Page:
Mona Lisa; the concert – not the painting 1

Review by Judith CaldwellreviewerJudith

Prior to Musikay‘s Mona Lisa concert the audience were entertained by a group called the Society for Creative Anachronism.- a family-friendly history club devoted to studying and re-creating the most enjoyable aspects of the Middle Ages and Renaissance. They managed to teach a surprising number of audience members several dances from the Middle Ages and the music and dances were fun, easy, and accessible after all these years.
Then the eight singers of tonight’s a-capella choir came on and sang the Renaissance version of Nat King Cole’s Oscar-winning “Mona Lisa” (Captain Carey, USA ‘Paramount’1950).

the MUSIKAY vocalists

the MUSIKAY vocalists

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“Chant des Oiseaux” vocal MUSIKAY evening Reply

Review by Judith Caldwell
Musikay under the direction of maestro Stephane Potvin presented an evening of à cappella renaissance music at St. John’s United Church. The program opened with ‘Salva nos, Domine’ by Giovanni Palestrina a short, solemn piece of sacred music by a master of clear polyphonic style. Prior to Palestrina polyphony was becoming so complex that at times it was difficult to follow the text, but Palestrina showed that it was possible to have both complicated tones and clear text. As a result he is one of the best known 16th century composers.

MUSIKAY, Apr. '14

MUSIKAY performing ‘chants’

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The Holocaust Cantata – an important event Reply

Review by Judith CaldwellreviewerJudith

Experia Music presented Donald McCullough’s Holocaust Cantata at First Unitarian Church in Hamilton. The audience was asked to allow the performance to happen without interruption for applause and that really helped us focus.
The evening opened with a rather mournful Prayer for the World sung by the eight primary singers; followed by the traditional Ose Shalom sung by the First Unitarian Choir; then it was on to’ Ani ma’anim’ sung responsively between the female and male singers.  Each of these pieces seemed to build in confidence and power, but at this stage the whole thing still felt rather tentative.

Holocaust cantata

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MESSIAH; the 2013 N.A.O. version Reply

Review by Judith CaldwellreviewerJudith
Last evening (Monday)at St. Patrick’s Church in Hamilton the Brott Music Festival presented Handel’s Messiah featuring the National Academy Orchestra of Canada; the Arcady Choir and soloists Leslie Ann Bradley– soprano; Pamela Mac Donald, alto; tenor Michael Colvin, and Gordon Bintner, baritone.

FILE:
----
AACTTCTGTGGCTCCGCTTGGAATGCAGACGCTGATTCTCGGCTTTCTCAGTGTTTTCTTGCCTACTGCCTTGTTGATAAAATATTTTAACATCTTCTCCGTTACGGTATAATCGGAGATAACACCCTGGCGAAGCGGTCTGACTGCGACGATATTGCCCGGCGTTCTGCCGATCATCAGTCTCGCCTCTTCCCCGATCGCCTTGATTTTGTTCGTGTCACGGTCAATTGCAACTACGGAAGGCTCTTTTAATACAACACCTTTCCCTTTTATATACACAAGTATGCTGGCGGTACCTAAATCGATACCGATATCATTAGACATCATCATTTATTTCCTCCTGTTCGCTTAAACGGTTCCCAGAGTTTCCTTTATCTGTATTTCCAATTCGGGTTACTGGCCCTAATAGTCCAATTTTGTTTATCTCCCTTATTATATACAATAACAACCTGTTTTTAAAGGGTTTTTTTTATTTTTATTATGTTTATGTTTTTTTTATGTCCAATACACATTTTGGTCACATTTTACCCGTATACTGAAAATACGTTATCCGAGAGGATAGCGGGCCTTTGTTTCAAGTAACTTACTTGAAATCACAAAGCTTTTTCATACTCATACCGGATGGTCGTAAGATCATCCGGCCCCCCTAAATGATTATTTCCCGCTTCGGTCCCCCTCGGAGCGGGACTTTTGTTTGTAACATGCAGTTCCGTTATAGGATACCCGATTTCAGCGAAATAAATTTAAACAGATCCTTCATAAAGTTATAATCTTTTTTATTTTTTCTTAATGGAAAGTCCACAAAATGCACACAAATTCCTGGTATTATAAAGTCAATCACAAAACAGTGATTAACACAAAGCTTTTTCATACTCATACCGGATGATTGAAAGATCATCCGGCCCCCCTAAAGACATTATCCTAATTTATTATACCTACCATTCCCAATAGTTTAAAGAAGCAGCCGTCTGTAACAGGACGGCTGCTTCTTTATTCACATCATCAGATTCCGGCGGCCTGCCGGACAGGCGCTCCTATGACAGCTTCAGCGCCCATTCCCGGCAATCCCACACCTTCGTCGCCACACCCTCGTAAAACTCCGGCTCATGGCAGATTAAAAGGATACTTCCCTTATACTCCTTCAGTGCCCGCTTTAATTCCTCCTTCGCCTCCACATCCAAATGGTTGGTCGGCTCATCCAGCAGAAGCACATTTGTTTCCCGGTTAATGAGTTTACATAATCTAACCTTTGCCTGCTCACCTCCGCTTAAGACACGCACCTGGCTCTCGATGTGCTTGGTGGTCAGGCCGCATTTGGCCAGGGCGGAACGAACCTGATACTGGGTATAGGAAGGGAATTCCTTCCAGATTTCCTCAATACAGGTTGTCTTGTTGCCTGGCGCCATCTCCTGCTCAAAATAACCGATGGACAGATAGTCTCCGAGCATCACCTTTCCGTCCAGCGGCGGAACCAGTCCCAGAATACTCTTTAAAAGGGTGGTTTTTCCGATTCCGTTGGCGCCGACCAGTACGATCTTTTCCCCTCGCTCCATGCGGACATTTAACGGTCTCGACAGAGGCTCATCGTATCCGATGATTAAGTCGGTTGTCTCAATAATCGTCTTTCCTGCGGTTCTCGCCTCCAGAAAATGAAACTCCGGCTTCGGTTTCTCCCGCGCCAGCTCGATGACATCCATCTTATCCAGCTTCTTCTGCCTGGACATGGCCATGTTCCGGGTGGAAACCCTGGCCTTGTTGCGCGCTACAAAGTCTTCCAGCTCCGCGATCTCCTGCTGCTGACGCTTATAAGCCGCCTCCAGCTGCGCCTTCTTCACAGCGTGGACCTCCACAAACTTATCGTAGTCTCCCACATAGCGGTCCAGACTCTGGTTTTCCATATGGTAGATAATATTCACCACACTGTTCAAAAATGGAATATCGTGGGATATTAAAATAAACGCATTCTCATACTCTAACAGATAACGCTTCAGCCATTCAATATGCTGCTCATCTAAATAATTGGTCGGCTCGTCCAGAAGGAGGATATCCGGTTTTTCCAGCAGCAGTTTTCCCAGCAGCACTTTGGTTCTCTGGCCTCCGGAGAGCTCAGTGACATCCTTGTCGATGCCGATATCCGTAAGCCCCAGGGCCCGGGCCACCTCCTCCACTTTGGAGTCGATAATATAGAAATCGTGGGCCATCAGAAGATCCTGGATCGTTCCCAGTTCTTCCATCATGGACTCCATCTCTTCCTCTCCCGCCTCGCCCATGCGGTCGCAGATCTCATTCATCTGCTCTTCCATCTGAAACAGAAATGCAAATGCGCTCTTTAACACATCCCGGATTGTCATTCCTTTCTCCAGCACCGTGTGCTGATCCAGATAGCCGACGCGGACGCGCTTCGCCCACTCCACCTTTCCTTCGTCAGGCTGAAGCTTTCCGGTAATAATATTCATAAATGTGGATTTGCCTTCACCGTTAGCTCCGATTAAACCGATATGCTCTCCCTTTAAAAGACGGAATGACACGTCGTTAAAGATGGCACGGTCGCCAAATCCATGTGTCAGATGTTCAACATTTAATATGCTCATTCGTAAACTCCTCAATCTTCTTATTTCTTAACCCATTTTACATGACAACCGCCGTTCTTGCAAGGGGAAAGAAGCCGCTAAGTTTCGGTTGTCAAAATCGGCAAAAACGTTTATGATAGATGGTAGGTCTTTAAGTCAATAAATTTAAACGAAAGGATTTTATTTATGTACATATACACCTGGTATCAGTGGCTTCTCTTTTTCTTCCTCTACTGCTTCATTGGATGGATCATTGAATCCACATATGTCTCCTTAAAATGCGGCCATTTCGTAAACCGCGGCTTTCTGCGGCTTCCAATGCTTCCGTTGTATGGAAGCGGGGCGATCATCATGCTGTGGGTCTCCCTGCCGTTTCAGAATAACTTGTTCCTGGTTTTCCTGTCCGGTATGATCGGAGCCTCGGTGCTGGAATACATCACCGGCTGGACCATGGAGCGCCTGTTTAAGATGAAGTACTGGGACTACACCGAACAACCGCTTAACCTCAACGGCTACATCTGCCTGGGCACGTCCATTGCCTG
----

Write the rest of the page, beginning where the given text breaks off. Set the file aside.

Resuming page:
After reviewing several recent concerts of unfamiliar music it was very nice to be able to relax into the lovely sounds of Handel’s work, a Christmas perennial on the concert circuit even though it’s content makes it seem more suitable to Easter.

Brott congratulating his principal cellist post-MESSIAH

Brott congratulating his principal cellist, post-MESSIAH

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Silent Night Concert by Musikay Reply

Review by Judith Caldwell

reviewerJudithFriday evening at Grace Lutheran Church, the choir of Musikay presented an evening of Christmas inspired music.  The ten singers opened a cappella with three of the Noels Anciens of Donald Patriquin who is a French Canadian composer currently living in Montreal where he used to teach music at McGill.  He is best known for his folk music arrangements and the three chosen Noels reflect that.  Venez mes enfants is very pretty with beautiful four part harmonies.

The choir members of Musikay

The choir members of Musikay

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“MESSIAH”, performed by Oakville Ensemble Reply

Review by Judith Caldwell

Dec. 8th, ‘12

Oakville Ensemble’s fourth annual presentation of The Messiah took place on Saturday. The Ensemble is a small choir of 16 singers plus soloists and is led by Maestro Stephane Potvin.  Sometimes they sing a capella but this evening they were accompanied by a nine piece orchestra of strings, trumpets, continuo and timpani.

The Oakville Ensemble in  performance

The Oakville Ensemble in performance

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